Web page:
Nevada’s Question 2 marijuana initiative passed with 54.5 percent of the vote in the 2016 election. The measure went into effect January 1 and legalizes the personal possession of marijuana by adults 21 and older, provides for the creation of over 100 retail outlets, and allows adults to cultivate their own cannabis plants at home, and possess the results of the harvest.
But there’s a catch: you’re not allowed to grow your own cannabis if you live within 25 miles of one of those retail outlets.
Ohio’s Issue 3 marijuana initiative failed with just 36 percent of the vote in the 2015 election. The measure would have legalized the personal possession of marijuana by adults 21 and older, provided for the creation of over 1,000 retail outlets, and allowed adults to cultivate their own cannabis plants at home.
But there was a catch: you were not allowed to grow your own cannabis without a state license.
I was one of the few voices in the marijuana movement who was strongly in favor of passing Ohio’s initiative. I was bombarded on all sides by colleagues, critics, and consumers who told me that Ohio’s measure had to be defeated because it contained a fatal flaw – it reserved ten parcels of land in the state constitution as the only legal grow sites, parcels that were already owned by ten investor groups that had contributed $2 million to the campaign.
It’s oligopoly, they told me. It’s the corporate buy-out of our movement, I was warned. It’s an affront to capitalism, I heard repeatedly. How could we set the precedent that the One Percent can just buy their own regulatory capture? How could we let the titans of industry steal our Green Rush from right under our noses?
I find it hilarious that the Ohio Issue 3 marijuana legalization just had to be opposed by the marijuana movement because it was an egregious affront to capitalism that locked in all the legal marijuana grow sites to the ten investors in the initiative – even though it would have legalized home growing, opened up thousands of rec licenses open to any applicants, provided medical marijuana to a far broader spectrum of patients than the subsequently-passed Ohio medical marijuana bill that only allows a 90-day supply of non-smoked medicine bought from a dispensary, would have allowed other growers to sublet land from investors for their own grow companies, and would have maintained only a $150 fine / no-criminal-record minor misdemeanor for public toking…
…but we were all gung-ho, onboard, and fully promoting Nevada’s Question 2, even though for eighteen months it locks in all the retail, processing, and growing licenses to the existing medical marijuana industry, locks in the distribution licenses to the alcohol industry (a bribe so they wouldn’t oppose legalization), protects the medical marijuana industry further by banning home grows within 25 miles of their retail outlets, and mandates a $600 fine / misdemeanor crime for public toking (we wouldn’t want people all whacked out on drugs causing mayhem on the Vegas Strip, now, would we?)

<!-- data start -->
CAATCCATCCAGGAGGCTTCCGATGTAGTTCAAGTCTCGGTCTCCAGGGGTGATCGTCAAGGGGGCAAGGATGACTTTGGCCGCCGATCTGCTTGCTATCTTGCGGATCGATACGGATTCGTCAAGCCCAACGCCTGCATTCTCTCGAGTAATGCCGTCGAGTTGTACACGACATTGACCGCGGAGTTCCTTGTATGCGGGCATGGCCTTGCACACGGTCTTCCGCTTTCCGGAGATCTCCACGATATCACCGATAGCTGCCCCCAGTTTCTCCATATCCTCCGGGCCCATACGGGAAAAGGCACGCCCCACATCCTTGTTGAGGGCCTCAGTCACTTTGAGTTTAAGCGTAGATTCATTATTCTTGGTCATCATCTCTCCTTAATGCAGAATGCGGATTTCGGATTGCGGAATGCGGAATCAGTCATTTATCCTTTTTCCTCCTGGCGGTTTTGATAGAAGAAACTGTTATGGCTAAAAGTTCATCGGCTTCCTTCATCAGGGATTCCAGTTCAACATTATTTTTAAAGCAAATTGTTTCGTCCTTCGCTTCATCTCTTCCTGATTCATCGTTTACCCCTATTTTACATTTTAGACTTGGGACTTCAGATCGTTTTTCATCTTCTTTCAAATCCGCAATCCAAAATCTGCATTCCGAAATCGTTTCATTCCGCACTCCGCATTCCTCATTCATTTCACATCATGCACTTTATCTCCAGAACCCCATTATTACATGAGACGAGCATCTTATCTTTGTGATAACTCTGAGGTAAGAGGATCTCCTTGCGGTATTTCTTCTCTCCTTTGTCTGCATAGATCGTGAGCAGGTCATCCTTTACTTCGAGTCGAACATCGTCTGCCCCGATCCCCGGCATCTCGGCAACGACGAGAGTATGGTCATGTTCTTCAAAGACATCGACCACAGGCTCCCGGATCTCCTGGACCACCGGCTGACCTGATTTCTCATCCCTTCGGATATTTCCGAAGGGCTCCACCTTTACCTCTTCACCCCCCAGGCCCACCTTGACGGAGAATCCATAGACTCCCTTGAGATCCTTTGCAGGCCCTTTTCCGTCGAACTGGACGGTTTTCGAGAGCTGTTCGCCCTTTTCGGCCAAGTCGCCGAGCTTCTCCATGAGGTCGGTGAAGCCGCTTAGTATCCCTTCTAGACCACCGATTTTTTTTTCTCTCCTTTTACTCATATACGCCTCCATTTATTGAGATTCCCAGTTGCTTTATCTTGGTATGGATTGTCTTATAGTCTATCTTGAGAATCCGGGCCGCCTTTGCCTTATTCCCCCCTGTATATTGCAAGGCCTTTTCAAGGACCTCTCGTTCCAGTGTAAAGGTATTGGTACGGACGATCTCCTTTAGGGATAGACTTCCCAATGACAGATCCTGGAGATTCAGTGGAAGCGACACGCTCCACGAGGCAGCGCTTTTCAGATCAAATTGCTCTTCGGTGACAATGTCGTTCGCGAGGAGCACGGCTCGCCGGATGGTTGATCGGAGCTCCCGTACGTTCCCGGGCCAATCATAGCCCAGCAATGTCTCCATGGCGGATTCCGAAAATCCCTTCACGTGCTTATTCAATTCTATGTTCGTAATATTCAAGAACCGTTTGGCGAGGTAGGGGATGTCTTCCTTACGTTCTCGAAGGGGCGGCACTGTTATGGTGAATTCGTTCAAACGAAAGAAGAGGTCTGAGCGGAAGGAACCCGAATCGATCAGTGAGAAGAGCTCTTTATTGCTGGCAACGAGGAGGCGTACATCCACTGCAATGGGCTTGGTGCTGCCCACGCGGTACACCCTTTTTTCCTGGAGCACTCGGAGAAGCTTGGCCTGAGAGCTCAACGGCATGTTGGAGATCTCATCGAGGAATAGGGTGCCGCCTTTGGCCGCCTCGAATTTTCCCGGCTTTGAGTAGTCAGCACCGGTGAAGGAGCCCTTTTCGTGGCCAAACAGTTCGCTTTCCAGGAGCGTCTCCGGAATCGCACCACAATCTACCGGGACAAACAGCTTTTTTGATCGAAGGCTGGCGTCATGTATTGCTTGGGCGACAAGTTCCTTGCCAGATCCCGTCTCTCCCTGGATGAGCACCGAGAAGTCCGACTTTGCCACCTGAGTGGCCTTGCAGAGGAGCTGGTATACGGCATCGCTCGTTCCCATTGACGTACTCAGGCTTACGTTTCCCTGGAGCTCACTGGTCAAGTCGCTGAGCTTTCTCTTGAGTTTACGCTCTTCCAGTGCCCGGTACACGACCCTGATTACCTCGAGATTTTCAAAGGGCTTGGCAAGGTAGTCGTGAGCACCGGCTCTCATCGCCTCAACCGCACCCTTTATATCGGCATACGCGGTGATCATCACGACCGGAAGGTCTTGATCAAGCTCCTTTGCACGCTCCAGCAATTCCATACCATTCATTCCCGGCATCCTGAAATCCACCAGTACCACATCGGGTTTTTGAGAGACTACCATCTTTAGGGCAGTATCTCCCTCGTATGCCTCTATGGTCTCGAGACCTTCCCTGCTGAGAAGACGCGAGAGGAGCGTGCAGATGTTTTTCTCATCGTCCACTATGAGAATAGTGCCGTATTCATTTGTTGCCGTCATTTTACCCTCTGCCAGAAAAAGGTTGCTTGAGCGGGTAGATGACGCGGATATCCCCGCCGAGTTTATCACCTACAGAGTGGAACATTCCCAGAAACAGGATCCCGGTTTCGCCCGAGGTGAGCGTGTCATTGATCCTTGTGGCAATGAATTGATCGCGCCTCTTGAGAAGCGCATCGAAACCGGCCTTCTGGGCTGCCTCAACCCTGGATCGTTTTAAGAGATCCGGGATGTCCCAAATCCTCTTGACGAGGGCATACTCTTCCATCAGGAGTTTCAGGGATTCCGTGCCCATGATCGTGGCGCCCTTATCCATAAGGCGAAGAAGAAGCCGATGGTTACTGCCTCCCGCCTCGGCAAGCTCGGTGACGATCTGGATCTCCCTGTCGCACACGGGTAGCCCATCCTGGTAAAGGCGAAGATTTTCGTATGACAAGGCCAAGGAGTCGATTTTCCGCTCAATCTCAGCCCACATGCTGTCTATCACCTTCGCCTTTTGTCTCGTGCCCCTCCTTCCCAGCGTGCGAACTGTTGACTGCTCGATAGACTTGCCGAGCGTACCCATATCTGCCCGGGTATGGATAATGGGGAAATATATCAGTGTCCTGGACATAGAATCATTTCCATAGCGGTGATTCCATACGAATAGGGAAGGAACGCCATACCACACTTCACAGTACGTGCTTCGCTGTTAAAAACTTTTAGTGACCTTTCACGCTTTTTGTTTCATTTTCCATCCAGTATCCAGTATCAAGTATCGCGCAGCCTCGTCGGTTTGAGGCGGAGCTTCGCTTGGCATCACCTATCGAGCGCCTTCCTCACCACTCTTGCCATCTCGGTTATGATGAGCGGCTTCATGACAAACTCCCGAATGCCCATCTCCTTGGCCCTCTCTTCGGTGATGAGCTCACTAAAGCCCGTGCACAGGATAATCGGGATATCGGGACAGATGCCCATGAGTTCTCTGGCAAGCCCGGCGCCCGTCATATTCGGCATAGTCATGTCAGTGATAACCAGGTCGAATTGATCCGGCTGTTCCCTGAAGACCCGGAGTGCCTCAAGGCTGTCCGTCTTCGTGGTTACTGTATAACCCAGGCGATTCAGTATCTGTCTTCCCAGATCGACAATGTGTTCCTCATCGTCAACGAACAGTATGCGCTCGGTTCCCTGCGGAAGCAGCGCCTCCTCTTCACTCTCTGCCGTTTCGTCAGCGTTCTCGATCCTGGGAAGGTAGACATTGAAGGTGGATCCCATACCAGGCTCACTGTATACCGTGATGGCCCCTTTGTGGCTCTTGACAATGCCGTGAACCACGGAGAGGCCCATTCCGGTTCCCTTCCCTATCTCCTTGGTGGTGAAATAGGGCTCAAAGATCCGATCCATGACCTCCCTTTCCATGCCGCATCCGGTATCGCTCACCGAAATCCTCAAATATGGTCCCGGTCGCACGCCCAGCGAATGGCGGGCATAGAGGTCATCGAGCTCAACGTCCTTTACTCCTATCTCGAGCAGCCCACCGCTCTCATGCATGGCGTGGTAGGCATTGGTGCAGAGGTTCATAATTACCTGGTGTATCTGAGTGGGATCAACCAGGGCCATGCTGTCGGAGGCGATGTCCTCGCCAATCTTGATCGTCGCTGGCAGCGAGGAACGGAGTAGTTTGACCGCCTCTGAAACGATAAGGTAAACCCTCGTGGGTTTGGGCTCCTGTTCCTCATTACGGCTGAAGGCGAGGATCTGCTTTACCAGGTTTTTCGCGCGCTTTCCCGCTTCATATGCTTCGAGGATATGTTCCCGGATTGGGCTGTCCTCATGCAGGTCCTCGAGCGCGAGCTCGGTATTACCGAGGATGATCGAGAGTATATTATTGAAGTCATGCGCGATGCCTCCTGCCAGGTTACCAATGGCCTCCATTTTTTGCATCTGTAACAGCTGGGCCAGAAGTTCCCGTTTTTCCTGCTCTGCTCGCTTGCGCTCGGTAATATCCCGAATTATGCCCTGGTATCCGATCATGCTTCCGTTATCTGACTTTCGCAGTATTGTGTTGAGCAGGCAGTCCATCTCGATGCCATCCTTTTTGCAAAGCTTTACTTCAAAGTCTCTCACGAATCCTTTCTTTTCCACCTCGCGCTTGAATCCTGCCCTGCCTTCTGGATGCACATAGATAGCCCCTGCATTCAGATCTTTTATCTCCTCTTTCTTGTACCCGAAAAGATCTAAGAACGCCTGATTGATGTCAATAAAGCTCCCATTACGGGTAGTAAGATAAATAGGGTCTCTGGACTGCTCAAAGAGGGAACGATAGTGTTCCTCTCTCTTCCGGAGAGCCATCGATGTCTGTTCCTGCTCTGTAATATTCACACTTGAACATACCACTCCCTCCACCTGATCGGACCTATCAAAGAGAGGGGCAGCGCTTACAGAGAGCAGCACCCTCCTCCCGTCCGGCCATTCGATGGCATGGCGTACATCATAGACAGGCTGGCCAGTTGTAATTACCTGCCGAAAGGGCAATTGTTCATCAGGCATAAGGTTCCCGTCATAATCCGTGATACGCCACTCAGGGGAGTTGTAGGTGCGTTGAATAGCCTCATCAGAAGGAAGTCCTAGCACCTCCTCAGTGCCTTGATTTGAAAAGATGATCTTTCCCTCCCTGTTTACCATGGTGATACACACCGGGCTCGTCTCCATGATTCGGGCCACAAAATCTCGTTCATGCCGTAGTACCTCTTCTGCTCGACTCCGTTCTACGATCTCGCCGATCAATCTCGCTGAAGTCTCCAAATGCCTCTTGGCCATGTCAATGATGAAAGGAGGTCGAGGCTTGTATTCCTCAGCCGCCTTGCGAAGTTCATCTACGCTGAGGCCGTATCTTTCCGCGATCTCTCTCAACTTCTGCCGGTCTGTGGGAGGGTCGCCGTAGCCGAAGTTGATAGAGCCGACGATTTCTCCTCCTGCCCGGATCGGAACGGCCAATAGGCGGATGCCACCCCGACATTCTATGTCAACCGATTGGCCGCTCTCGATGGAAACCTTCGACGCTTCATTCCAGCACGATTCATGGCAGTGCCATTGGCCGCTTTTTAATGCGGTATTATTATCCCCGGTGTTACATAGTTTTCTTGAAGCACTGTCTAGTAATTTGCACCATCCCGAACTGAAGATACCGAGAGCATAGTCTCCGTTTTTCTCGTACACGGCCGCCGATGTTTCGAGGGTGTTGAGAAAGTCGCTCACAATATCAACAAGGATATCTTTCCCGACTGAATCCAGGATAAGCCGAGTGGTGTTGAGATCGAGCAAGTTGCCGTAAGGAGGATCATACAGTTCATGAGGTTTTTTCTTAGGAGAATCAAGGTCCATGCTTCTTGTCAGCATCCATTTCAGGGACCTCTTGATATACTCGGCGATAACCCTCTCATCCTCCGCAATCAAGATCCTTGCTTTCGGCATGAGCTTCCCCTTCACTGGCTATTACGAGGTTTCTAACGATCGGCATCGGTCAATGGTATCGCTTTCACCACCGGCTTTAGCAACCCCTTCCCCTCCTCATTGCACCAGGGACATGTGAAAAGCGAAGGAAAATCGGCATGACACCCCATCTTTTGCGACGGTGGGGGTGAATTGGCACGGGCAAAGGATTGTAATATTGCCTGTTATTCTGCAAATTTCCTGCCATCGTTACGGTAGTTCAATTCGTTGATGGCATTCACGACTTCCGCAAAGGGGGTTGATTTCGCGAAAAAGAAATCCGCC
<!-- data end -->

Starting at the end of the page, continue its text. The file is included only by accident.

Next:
To reiterate: Had Ohio’s legalization passed in 2015, Ohioans 21 and older could have been growing their own cannabis at home with a license, could have been shopping for marijuana at one of over a thousand pot shops located all over the state, could have gotten medical marijuana from a non-profit dispensary that they could smoke for any condition a doctor determined “reasonable in light of the potential benefit”, could have gotten that medical marijuana at a reduced cost if they are indigent, and would have been facing only a ticket and fine if caught toking in public – but that was bad because “monopoly”…
…but Nevada’s legalization passing in 2016 means Nevadans 21 and older living in a city are still criminals if they grow cannabis at home, are now criminals paying a $600 fine if caught toking in public, are forced to shop at just around 100 pot shops that will mostly be around Reno and Las Vegas, which are stocked by the alcohol industry and can only be run by the growers who already have a “monopoly” deal in the state, thanks to 2013 legislation that banned medical home growing after March 1, 2016 – and that’s good because “freedom”!
Look, I will always support any measure that ceases the punishment of any cannabis consumers; I don’t give four-fifths of a flea’s fart who makes money in the process. And I understand von Bismarck’s observations that politics is the art of the possible and we may not always like the results we get in the sausage making.
Just don’t tell me you’re opposing legalization because it unfairly protects the profits of companies that grow and sell marijuana when you’re supporting bills and initiatives that do not restore our right to cultivate our own cannabis at home, thereby forcing us to shop from companies that grow and sell marijuana.
It just seems telling to me that initiatives and bills that contain all manner of deference to the One Percent in order to get them passed - like no home grow, exorbitant non-refundable application fees, seven-figure capital escrow requirements, and so forth – are just fine when they’re written and/or supported by Marijuana Policy Project and Drug Policy Alliance, no matter how much those measures shortchange the consumer, but a similar compromise to the One Percent by an investor group in Ohio was unacceptable, even though it would have resulted in a better medical and recreational law for consumers than most of the states that have them.